Tomato – a popular vegetable that’s actually a fruit and technically a berry. No matter what they are, tomatoes have the power to transform a myriad of savoury meals into tasty treats and make them healthier, too!
Despite being 95 per cent water, they are a great source of several important nutrients. One medium tomato provides you with a quarter of your recommended daily intake of vitamin C, a fifth of your vitamin A (as beta-carotene), 12 per cent of vitamin K and eight per cent of potassium. It also contains 1.1 grams of protein and 1.5 grams of fibre – mostly insoluble fibre, the kind that helps to keep you regular and supports all the health-beneficial bacteria in your gut.
Whatever the shape or size of tomato, they don’t significantly vary in their nutrient content so a cup of cherry tomatoes would be nutritionally equivalent to one larger tomato. Where they do vary, however, is in taste so you may be a plum tomato proponent, a cocktail tomato fan or a beef tomato enthusiast.
How about tinned?
Tomatoes are the only fruit or vegetable that doesn’t lose much of its nutritional value when tinned. Some of their vitamin content may be reduced a little but the protein and fibre levels are actually a little higher than in fresh tomatoes. Tinned toms also have more of the red pigment lycopene, which is a big health bonus (see below).
The majority of tomatoes destined for tinning are grown specifically for the purpose and are usually processed locally to where they’re produced. The bonus is that the tomatoes are mostly fresh and not some old rejects as people might think.
Green, red, orange, yellow and even purple – tomatoes come in many colours and it’s this, their pigmentation, that’s responsible for many of their health-promoting qualities.
The main tomato powerhouse is lycopene. This red pigment is a strong antioxidant which has been linked to many health benefits, including reduced risk of heart disease and cancer.
The redder the tomato, the more lycopene it contains and it’s the most concentrated in the peel. Tomato products, such as tomato juice, tomato puree and tomato-based sauces, actually contain more lycopene than fresh tomatoes because they are more concentrated. Cooking also increases the lycopene content. And you can up your intake even more if you have some healthy fats along with your toms as fat increases the absorption of lycopene.
Beta-carotene is another important pigment – orange in colour and also an antioxidant that your body converts it into vitamin A. Carrots are a rich source (hence the name) but ripe tomatoes are an excellent source as well.
Not many of us would think of tomatoes as skin food but they are! Due to their high lycopene content and some other powerful antioxidants, tomatoes and tomato-products help to protect your skin from sun damage. When studied by scientists, people consuming tomato products daily were much less likely to get sunburnt. Tomatoes are certainly no sun screen replacement but may prolong the time it takes for your skin to burn!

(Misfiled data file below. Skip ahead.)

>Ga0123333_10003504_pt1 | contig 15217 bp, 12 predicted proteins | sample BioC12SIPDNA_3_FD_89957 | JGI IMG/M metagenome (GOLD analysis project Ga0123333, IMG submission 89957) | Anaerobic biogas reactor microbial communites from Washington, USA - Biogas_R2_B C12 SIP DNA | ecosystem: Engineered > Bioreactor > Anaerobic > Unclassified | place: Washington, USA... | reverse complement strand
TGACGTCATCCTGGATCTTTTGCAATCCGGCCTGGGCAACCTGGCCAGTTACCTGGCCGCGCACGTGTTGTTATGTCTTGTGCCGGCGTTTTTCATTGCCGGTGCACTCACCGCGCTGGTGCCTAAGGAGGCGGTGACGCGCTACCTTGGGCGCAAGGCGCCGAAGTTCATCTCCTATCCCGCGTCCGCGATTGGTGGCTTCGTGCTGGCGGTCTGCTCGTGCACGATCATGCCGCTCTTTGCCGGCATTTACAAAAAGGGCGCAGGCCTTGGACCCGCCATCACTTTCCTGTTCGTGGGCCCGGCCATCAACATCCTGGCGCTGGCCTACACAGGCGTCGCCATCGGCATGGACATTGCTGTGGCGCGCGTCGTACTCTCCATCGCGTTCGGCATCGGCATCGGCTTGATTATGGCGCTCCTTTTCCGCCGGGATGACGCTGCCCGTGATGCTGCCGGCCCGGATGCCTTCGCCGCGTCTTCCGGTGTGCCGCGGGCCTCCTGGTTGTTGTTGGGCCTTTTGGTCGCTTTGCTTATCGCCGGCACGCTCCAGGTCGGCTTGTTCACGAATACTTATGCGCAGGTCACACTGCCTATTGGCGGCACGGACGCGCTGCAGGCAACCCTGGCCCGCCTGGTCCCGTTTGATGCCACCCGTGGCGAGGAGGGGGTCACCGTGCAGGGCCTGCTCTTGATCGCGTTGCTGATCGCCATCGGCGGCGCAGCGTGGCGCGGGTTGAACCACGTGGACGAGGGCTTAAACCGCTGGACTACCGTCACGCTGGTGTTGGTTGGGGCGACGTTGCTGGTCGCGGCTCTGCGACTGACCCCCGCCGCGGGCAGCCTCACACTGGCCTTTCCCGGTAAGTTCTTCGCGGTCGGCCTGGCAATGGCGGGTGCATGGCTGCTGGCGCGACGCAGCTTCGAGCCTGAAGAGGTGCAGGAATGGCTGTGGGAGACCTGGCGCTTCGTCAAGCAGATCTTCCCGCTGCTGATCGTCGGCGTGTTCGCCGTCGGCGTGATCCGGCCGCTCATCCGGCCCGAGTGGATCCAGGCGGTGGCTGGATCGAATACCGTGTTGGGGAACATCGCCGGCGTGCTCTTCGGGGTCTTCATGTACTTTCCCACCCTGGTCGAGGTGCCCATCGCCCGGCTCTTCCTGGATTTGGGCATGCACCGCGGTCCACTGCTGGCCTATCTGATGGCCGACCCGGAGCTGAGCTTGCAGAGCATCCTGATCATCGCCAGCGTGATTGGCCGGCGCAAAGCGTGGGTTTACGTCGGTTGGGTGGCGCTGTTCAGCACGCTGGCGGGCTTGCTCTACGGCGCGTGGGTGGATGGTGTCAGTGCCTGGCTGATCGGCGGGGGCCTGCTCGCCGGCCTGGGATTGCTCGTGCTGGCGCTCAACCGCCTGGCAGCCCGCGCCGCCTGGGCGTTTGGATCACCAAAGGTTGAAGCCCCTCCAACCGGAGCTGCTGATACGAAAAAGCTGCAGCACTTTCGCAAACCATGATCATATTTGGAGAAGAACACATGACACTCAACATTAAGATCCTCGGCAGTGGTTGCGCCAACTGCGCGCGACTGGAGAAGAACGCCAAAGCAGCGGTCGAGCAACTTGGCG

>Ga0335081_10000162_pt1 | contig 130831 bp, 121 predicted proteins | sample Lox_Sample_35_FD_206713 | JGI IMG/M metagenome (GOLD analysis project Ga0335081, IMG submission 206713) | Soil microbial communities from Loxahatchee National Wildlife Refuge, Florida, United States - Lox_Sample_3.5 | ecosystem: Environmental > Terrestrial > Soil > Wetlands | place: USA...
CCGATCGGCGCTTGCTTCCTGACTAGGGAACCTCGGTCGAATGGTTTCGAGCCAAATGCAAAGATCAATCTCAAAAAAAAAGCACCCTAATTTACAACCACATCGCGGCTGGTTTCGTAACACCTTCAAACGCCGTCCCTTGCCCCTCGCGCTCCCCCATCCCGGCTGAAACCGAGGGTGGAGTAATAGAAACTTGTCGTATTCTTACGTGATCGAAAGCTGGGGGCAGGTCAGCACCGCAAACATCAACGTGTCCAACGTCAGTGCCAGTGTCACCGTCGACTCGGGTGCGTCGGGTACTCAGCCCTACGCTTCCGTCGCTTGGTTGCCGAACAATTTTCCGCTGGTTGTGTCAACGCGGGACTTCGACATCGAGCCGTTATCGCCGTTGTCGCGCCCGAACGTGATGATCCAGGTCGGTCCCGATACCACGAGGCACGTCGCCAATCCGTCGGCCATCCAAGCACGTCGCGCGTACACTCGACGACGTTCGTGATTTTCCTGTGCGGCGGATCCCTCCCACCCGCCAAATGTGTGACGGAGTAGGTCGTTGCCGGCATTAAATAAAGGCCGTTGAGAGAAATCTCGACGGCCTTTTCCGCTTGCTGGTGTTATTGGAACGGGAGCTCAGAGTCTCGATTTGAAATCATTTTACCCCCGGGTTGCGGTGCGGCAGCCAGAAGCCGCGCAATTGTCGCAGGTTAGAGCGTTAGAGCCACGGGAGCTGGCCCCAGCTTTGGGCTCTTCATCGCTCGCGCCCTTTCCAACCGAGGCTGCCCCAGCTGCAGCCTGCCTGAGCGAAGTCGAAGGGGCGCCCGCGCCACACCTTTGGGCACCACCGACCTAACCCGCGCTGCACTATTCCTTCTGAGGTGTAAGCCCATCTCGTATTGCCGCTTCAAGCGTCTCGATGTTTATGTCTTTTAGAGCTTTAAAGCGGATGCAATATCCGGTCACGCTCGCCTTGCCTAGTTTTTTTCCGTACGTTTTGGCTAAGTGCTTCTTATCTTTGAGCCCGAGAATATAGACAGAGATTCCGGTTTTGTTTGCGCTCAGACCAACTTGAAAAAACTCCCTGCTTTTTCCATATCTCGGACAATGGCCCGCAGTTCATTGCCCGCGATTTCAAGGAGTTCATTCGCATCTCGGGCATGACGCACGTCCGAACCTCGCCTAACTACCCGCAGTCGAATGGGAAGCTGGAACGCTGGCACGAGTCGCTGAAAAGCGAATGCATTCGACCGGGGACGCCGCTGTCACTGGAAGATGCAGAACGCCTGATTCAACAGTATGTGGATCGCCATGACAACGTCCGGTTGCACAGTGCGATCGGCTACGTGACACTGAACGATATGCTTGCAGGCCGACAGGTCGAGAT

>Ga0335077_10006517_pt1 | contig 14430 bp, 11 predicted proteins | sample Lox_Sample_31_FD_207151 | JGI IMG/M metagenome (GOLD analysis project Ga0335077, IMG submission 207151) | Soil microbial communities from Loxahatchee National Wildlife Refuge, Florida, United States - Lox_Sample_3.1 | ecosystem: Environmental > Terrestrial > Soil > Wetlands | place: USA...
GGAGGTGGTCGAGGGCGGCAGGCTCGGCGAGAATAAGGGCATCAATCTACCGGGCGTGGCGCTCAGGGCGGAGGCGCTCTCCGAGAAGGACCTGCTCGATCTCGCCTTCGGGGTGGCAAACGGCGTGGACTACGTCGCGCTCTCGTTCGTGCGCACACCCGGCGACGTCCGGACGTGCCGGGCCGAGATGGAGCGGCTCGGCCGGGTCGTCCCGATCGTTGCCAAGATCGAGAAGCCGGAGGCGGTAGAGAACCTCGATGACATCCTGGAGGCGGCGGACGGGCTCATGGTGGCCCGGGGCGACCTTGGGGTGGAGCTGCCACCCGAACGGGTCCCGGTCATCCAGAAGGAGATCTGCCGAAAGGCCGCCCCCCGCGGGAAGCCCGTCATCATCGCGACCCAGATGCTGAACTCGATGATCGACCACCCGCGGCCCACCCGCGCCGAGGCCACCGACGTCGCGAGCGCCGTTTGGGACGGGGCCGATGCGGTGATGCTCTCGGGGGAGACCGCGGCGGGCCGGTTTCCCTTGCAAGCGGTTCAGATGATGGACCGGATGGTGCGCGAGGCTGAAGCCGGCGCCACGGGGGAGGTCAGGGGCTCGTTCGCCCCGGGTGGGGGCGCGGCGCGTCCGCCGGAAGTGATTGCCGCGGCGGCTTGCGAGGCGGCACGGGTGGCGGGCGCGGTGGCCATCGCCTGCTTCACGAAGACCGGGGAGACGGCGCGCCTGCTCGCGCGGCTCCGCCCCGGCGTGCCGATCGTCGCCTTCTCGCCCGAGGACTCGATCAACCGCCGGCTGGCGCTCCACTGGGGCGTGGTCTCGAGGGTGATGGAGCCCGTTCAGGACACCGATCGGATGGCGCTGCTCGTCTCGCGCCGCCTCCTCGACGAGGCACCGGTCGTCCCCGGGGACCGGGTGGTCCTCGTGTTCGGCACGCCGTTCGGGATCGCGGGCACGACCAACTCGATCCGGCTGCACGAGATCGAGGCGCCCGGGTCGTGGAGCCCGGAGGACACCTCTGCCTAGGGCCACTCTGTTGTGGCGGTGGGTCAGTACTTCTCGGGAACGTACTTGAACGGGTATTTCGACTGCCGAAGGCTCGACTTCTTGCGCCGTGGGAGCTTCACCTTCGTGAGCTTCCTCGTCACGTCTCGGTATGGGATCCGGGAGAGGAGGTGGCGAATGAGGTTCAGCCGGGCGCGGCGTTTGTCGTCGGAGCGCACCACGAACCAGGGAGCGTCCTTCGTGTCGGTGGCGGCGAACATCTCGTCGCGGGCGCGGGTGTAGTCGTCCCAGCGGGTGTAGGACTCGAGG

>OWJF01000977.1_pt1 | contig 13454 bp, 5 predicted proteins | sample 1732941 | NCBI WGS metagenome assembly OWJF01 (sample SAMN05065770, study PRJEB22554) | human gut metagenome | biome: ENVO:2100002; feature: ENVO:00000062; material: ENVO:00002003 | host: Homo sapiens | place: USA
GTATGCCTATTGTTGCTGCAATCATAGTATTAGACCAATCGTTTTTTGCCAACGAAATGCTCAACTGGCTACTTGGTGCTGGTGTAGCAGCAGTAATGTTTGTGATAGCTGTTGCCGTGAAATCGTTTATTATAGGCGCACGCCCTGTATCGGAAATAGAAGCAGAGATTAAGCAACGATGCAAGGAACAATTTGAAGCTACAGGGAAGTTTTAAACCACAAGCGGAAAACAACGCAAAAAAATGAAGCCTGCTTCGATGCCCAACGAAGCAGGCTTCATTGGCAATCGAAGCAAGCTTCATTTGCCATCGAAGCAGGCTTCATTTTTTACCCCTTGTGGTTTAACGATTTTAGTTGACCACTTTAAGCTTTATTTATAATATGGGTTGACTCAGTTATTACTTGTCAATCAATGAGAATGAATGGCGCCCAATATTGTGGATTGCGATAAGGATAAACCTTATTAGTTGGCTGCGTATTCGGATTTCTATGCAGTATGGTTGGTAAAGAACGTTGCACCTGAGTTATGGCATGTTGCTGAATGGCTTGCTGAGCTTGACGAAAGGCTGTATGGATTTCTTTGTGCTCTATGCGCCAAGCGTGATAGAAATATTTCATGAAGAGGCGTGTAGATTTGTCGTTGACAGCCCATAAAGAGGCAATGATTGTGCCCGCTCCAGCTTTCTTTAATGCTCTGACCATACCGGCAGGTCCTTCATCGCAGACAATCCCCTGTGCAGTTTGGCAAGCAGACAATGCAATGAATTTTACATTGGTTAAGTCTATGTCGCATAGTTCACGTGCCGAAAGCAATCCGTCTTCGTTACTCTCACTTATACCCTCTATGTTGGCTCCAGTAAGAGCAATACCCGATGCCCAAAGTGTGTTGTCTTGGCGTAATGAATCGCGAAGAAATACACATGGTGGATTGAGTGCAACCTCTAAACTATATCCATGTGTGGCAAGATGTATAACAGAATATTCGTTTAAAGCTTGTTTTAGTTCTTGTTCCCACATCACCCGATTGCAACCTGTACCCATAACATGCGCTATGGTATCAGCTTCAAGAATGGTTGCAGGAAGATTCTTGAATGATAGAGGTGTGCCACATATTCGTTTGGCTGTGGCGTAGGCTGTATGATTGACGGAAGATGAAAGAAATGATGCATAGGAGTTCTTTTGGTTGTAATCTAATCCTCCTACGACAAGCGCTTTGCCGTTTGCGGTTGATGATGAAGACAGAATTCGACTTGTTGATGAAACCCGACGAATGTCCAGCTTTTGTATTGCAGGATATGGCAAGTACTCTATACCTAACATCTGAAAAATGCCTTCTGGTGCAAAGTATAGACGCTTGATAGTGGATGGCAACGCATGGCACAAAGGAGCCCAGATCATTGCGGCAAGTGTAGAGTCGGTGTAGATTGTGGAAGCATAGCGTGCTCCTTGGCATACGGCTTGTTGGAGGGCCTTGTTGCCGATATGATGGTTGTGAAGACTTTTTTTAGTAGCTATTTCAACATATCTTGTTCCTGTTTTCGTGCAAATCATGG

Tomatoes originally came from
You’ve probably tasted some deliciously flavoursome tomatoes in your life – but also some bland, watery ones, making you want to eschew them for evermore. The difference is in the ripening process. When tomatoes begin to ripen, they start to produce a gas called ethylene, which speeds up the ripening process.
If tomatoes are allowed to ripen in the sun, they fully develop their flavour and lose some water, resulting in a more concentrated, delicious taste.
Mass-produced tomatoes, on the other hand, are often harvested and transported while still green and unripe. To redden them and produce something that is at least half-ripe for sale, they are flooded with artificial ethylene gas. It produces the right colour but doesn’t allow for any development of natural flavour – hence bland and watery.
Whenever possible, it’s best to choose locally grown tomatoes – not just to protect the environment but because they’ll taste better, too!
Nightshades – but not deadly
Tomatoes belong in the nightshade family along with aubergines, peppers and potatoes. Most people are able to digest them without any issues but there are a few health conditions where caution is warranted. In particular, people with inflammatory gut conditions such as IBS or leaky gut syndrome may not be able tolerate them. Arthritis may be another condition that warrants a little investigation to see whether nightshades can aggravate it.
All these potential food sensitivities are very individual and there’s no hard and fast rule to guide you. If you suspect that nightshades may be an issue, experiment by excluding one food at a time to learn more about your metabolism. You might discover that just one specific type is the culprit.
Always eat tomatoes with their skins on – that way you’ll make the most of the health-protective lycopene that is, of course, most concentrated in the skins!